My Blog » 1786 Cream Wool Redingote

1786 Cream Wool Redingote - Inspiration and Construction

Several years ago, I saw a portrait by George Romney at The Huntington Library and Gardens, and I immediately knew I had to reproduce it one day. The sitter, Susannah (Miller) Lee Acton, is wearing a cream redingote with wide lapels and huge capes. She has a large gauzy cap and fichu, and her waist is accentuated by an aqua silk sash that matches the ribbons decorating her cap. How could I not instantly fall in love?
At that point, I knew my skills weren’t quite up to the task, but a couple of years and several tailoring projects later I felt ready to tackle a redingote. Serendipitously, Burnley and Trowbridge had the perfect fabric last year, a sheer wool accented with a satin stripe, and I knew it was time.
 
When I was figuring out how to pattern and construct my redingote, I found these links incredibly helpful:

Kendra’s Marie Antoinette Redigote dress diary
http://demodecouture.com/marie-antoinette-redingote-c-1780/
 
Katherine’s 1780s Redigote Tutorial
http://koshka-the-cat.blogspot.com/2015/08/a-1780s-redingote-tutorial.html
 
The LACMA Pattern Project – Woman’s Dress (Redigote) c. 1790
http://www.lacma.org/patternproject
http://www.lacma.org/sites/default/files/FF_patterns_M.2009.120.pdf

I started with a basic bodice fitted over my new pink linen stays and split rump. I roughly sketched the lapels onto the bodice shape, using the scaled pattern from LACMA and previous patterns I made as reference. Then I played with the shape on my dress form until I was happy with the proportions. I also draped a rough a pattern for the capes, but saved the final pattern refinements until I had the bodice constructed.
 
 

One of the hallmarks of a redingote seems to be the fact that the back bodice pieces are cut in one with the skirt. The LACMA pattern shows both the center back and side back pieces cut in one; however, I found a couple of extant examples that appear to have just the center back pieces connected to the skirt. To cut the back, I measured the approximate length of the panel on my form, folded it in half, and then laid the center back pattern piece about 2.5 inches from the fold. I cut out around the pattern piece, stopping 1.5 inches from the waist, and leaving 2.5 inches of excess about this on the side back seam side for pleating the skirt later.



 
Since my fabric was sheer and delicate, I flat lined each bodice piece in a lightweight linen. The linen was hand basted to each piece of wool and then the pieces were assembled, started with the back. The center back seam was sewn all the way down to the end of the lining, and the excess formed a box pleat behind the seam, and was tacked above the waist. Then the side back, and front pieces were attached, and the skirt portion of the back pleated in place. I added another panel to each side of the skirt, pleated it, and then leveled the skirt over the false rump.







 
To save wear and tear on my hands, each seam was sewed on the machine, the center back seam pressed open and the side seams pressed to each side. I then topstitched each seam by hand to give it a nice finish. A separate linen lining was assembled by machine as well and then attached to the bodice wrong sides together. The bottom edges of the bodice were turned under and the skirt pleats sandwiched between the bodice and the lining with a spaced backstitch.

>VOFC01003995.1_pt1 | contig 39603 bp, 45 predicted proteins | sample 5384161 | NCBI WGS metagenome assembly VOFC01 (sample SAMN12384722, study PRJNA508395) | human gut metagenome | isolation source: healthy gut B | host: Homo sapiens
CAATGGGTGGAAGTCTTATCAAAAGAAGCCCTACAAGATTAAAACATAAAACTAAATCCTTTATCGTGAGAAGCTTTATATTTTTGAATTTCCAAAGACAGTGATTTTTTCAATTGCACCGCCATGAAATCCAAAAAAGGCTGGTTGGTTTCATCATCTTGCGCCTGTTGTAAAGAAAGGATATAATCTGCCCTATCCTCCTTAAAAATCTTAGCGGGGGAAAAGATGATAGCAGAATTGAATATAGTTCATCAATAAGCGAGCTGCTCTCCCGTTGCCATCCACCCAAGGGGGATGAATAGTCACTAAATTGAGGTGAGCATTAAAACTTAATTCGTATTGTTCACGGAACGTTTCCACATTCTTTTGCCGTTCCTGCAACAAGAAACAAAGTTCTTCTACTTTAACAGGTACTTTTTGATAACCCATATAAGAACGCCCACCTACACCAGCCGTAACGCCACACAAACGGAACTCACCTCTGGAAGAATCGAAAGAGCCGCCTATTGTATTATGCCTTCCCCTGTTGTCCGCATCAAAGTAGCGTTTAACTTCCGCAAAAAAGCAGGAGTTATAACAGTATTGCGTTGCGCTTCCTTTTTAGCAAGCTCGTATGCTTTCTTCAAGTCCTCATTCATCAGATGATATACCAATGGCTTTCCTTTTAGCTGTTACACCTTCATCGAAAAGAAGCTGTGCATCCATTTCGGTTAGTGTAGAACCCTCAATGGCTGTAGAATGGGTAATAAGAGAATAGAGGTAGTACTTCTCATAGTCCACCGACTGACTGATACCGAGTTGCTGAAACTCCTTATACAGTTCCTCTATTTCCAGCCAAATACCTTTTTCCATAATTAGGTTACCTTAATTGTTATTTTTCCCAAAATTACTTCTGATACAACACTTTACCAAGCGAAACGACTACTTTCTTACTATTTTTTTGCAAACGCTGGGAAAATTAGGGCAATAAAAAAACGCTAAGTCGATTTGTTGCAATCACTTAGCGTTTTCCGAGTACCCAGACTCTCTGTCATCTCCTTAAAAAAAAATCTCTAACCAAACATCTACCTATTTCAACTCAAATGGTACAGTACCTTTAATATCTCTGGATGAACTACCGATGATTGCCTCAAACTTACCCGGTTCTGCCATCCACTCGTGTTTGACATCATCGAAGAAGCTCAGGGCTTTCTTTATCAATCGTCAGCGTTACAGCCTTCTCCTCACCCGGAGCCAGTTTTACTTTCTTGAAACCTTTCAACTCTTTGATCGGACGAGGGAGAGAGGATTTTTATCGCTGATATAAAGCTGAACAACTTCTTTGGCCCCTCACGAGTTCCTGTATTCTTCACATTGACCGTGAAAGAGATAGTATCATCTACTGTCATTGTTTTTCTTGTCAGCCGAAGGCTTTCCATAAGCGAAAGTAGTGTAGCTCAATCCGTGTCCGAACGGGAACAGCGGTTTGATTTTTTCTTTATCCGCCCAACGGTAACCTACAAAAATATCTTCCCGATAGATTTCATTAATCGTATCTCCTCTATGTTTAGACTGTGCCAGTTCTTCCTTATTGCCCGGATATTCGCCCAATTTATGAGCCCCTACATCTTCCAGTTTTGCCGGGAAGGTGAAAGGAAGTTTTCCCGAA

For the lapels, I added an extra piece of linen for interfacing just in the lapel, and then padstitched them to give a nice shape. I added a facing of the wool, flat lined in more linen, and the edges were turned and pressed in towards each other and finished with a spaced backstitch.  The capes were constructed similarly; one layer of wool flat lined in linen, and faced with a lightweight silk taffeta. I chose silk to help keep them laying smoothly and to avoid any static or bunching.







 
 The sleeves have two part cuffs based on several examples, including the portrait, a fashion plates, and particularly this extant example. They have decorative self-fabric buttons that match the buttons on the bodice. I chose to close it with pins vs. actual buttonholes to leave myself some adjustability should my weight change or shift.





 
For Costume College, I'm wore the redingote over my pink linen stays, the split rump, two linen petticoats, a white taffeta petticoat, and a matching wool petticoat. To complete the look, I added a blue silk taffeta sash, plus a silk fichu and matching wrist ruffles. I also commissioned a fabulous new 1780s wig from the talented Jenny la Fleur.






 
 The week before Costume College, I made a cap using silk gauze from Burnley and Trowbridge, hand sewn with heirloom cotton thread. (I can’t praise this stuff enough when it comes to sewing sheer fabrics!) The cap pattern was based off my other caps I had previously made, which have been in turn based off the Kannik’s Korner pattern. It’s the same basic shapes, simply massively enlarged to make a giant confection of a cap.  And yes, I did use the selvedge edge for the ruffles because a) its pretty and b) I was on a time crunch. Since I had no ribbon to match my sash, I used more of the same taffeta to decorate the cap.
 

Posted: 9/1/2017 11:07:10 AM by Aubry | with comments
Filed under: 1780s
 
blog comments powered by Disqus

Instagram

Pinterest


Syndication

RSS